If operating systems were airlines, what kind of service would they offer? Here is a lighthearted look at what passengers could expect.
DOS Air: All the passengers go out onto the runway, grab hold of the plane, push it until it gets in the air, hop on, jump off when it hits the ground again, push it back into the air, hop on, and so on.
Mac Airways: The cashiers, flight attendants and pilots all look the same, feel the same and act the same. When asked questions about the flight, they reply that you don't want to know, don't need to know and would you please return to your seat and watch the movie.
Windows Airlines: The terminal is very neat and clean, the attendants are all very attractive, the pilots very capable. The fleet of Lear jets the carrier operates is immense. Your jet takes off without a hitch, pushing up above the clouds and, at 20,000 feet, it explodes without warning.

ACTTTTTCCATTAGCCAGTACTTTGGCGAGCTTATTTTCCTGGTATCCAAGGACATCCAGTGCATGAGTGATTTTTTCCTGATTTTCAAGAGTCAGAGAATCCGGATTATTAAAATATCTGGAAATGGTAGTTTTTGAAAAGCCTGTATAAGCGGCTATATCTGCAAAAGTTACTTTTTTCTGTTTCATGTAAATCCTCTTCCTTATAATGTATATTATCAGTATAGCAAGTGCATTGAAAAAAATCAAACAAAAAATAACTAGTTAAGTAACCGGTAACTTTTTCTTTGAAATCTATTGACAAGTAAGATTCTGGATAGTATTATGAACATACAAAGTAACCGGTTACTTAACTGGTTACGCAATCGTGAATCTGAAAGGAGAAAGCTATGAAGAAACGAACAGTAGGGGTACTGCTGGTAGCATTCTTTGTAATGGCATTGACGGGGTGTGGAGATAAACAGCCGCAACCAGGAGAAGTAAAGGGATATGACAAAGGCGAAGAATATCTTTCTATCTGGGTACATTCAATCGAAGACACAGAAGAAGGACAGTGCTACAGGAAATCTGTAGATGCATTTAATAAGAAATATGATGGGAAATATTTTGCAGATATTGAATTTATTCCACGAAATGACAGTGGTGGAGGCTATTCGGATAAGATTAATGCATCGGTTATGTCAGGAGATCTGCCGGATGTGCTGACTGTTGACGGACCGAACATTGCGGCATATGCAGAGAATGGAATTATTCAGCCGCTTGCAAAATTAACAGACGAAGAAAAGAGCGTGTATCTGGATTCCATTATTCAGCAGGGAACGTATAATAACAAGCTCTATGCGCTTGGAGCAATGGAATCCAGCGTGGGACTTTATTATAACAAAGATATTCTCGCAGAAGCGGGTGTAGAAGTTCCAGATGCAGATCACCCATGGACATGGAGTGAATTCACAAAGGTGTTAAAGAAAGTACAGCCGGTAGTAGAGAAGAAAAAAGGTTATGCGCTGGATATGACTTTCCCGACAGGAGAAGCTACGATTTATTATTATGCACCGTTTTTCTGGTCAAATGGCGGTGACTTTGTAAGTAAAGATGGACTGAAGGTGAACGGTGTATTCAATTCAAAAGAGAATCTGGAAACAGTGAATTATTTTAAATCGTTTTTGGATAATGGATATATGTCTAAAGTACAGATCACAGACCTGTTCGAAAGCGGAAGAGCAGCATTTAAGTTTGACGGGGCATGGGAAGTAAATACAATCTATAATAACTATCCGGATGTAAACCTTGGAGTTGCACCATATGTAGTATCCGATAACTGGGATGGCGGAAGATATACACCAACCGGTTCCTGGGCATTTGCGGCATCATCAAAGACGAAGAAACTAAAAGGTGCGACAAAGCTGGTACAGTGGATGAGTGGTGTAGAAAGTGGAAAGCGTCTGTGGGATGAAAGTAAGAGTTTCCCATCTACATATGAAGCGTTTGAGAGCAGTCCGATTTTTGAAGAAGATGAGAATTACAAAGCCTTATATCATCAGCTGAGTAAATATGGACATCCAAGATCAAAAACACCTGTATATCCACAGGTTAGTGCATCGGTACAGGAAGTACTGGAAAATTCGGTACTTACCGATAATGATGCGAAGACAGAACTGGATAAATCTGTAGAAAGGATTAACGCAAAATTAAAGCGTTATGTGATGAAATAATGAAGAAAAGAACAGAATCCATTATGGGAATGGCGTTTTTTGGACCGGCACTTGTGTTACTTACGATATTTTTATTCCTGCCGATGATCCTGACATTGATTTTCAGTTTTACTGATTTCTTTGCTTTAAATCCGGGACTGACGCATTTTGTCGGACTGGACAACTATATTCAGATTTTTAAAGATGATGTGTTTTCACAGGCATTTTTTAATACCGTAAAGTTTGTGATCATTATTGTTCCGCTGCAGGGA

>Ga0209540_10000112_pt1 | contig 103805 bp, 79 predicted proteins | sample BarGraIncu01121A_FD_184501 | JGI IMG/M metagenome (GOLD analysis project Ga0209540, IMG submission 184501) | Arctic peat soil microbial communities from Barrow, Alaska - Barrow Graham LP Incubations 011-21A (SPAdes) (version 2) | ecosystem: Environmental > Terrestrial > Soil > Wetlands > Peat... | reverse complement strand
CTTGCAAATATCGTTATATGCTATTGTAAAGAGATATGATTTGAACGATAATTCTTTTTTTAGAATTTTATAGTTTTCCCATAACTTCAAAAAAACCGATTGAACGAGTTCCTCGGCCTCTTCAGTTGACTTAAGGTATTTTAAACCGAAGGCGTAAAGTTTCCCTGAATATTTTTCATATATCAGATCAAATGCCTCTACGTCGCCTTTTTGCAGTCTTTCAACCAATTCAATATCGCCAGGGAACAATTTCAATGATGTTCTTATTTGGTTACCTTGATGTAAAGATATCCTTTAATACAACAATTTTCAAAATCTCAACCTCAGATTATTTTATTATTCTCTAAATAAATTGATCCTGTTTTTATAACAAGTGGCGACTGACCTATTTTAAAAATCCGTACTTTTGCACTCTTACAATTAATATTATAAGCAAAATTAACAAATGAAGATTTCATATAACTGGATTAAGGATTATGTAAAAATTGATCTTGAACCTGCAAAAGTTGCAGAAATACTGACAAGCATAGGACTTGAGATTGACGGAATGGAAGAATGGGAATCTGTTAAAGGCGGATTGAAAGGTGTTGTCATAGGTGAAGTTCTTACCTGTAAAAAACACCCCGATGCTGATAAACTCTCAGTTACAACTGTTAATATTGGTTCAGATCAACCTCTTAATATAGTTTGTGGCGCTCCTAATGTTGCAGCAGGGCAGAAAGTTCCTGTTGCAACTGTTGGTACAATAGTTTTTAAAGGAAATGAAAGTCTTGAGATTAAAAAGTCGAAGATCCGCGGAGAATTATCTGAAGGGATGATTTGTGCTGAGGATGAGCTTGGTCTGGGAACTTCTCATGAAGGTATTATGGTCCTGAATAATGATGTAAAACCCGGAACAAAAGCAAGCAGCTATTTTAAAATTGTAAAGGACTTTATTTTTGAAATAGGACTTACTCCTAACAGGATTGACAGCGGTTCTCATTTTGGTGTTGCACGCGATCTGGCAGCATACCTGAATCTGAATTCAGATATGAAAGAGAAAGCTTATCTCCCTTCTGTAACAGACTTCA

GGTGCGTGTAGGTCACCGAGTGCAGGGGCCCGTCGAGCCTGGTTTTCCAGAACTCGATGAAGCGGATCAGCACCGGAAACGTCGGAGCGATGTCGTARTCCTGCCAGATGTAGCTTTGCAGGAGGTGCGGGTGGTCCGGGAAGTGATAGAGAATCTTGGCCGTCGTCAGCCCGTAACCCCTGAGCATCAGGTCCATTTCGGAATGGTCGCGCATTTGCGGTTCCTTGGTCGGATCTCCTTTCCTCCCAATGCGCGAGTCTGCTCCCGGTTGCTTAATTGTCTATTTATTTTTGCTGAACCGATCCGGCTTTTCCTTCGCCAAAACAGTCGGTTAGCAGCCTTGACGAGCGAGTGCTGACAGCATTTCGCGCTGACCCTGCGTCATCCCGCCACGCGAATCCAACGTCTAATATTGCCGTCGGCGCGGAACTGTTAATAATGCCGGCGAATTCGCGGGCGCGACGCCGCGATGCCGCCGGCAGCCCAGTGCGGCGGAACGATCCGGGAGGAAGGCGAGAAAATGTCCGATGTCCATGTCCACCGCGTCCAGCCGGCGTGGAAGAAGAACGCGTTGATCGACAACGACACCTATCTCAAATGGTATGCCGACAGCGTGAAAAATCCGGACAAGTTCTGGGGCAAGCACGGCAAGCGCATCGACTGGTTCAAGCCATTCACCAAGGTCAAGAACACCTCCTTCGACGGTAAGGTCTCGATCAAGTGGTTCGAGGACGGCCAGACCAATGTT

OS/2 Skyways: The terminal is almost empty with only a few prospective passengers milling about. The announcer says that their flight has just departed and wishes them a good flight, although there are no planes on the runway. Airline personnel walk around, apologizing profusely to customers in hushed voices, pointing from time to time to the sleek powerful jets outside the terminal on the field. They tell each passenger how good the real flight will be on these new jets and how much safer it will be than Windows Airlines but that they will have to wait a little longer for the technicians to finish flight systems.
Fly Windows NT: All the passengers carry their seats out onto the tarmac, placing the chairs in the outline of a plane. They all sit down, flap their arms and make jet swooshing sounds as if they are flying.
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